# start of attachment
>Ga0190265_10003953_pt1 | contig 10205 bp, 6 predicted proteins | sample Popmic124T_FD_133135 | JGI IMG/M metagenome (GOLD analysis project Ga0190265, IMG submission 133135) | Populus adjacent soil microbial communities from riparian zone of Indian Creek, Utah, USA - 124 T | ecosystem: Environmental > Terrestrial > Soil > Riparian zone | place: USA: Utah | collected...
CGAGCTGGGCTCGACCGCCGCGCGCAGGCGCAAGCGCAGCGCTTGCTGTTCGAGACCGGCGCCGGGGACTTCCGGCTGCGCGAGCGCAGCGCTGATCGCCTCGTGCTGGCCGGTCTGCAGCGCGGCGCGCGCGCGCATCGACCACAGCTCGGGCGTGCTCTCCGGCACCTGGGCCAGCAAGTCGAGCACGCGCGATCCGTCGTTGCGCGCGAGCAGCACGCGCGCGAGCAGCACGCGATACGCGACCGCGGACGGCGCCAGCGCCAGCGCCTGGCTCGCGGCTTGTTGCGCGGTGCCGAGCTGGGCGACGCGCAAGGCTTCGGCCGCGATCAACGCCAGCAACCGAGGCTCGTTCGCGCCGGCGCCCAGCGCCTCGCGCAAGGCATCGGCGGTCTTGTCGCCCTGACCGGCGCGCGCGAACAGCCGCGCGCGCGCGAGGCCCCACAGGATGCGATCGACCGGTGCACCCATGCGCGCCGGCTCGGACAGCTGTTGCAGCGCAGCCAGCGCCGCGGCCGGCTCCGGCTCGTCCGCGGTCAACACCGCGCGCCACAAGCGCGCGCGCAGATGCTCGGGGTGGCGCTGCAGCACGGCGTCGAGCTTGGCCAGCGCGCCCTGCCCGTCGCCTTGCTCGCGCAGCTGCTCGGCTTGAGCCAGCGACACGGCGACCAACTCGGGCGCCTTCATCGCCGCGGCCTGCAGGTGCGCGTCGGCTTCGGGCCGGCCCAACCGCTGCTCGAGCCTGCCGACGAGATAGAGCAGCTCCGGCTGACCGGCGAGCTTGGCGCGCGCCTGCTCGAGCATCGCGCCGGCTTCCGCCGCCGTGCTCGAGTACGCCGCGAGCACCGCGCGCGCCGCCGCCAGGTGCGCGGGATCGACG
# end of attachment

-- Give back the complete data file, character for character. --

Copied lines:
>Ga0190265_10003953_pt1 | contig 10205 bp, 6 predicted proteins | sample Popmic124T_FD_133135 | JGI IMG/M metagenome (GOLD analysis project Ga0190265, IMG submission 133135) | Populus adjacent soil microbial communities from riparian zone of Indian Creek, Utah, USA - 124 T | ecosystem: Environmental > Terrestrial > Soil > Riparian zone | place: USA: Utah | collected...
CGAGCTGGGCTCGACCGCCGCGCGCAGGCGCAAGCGCAGCGCTTGCTGTTCGAGACCGGCGCCGGGGACTTCCGGCTGCGCGAGCGCAGCGCTGATCGCCTCGTGCTGGCCGGTCTGCAGCGCGGCGCGCGCGCGCATCGACCACAGCTCGGGCGTGCTCTCCGGCACCTGGGCCAGCAAGTCGAGCACGCGCGATCCGTCGTTGCGCGCGAGCAGCACGCGCGCGAGCAGCACGCGATACGCGACCGCGGACGGCGCCAGCGCCAGCGCCTGGCTCGCGGCTTGTTGCGCGGTGCCGAGCTGGGCGACGCGCAAGGCTTCGGCCGCGATCAACGCCAGCAACCGAGGCTCGTTCGCGCCGGCGCCCAGCGCCTCGCGCAAGGCATCGGCGGTCTTGTCGCCCTGACCGGCGCGCGCGAACAGCCGCGCGCGCGCGAGGCCCCACAGGATGCGATCGACCGGTGCACCCATGCGCGCCGGCTCGGACAGCTGTTGCAGCGCAGCCAGCGCCGCGGCCGGCTCCGGCTCGTCCGCGGTCAACACCGCGCGCCACAAGCGCGCGCGCAGATGCTCGGGGTGGCGCTGCAGCACGGCGTCGAGCTTGGCCAGCGCGCCCTGCCCGTCGCCTTGCTCGCGCAGCTGCTCGGCTTGAGCCAGCGACACGGCGACCAACTCGGGCGCCTTCATCGCCGCGGCCTGCAGGTGCGCGTCGGCTTCGGGCCGGCCCAACCGCTGCTCGAGCCTGCCGACGAGATAGAGCAGCTCCGGCTGACCGGCGAGCTTGGCGCGCGCCTGCTCGAGCATCGCGCCGGCTTCCGCCGCCGTGCTCGAGTACGCCGCGAGCACCGCGCGCGCCGCCGCCAGGTGCGCGGGATCGACG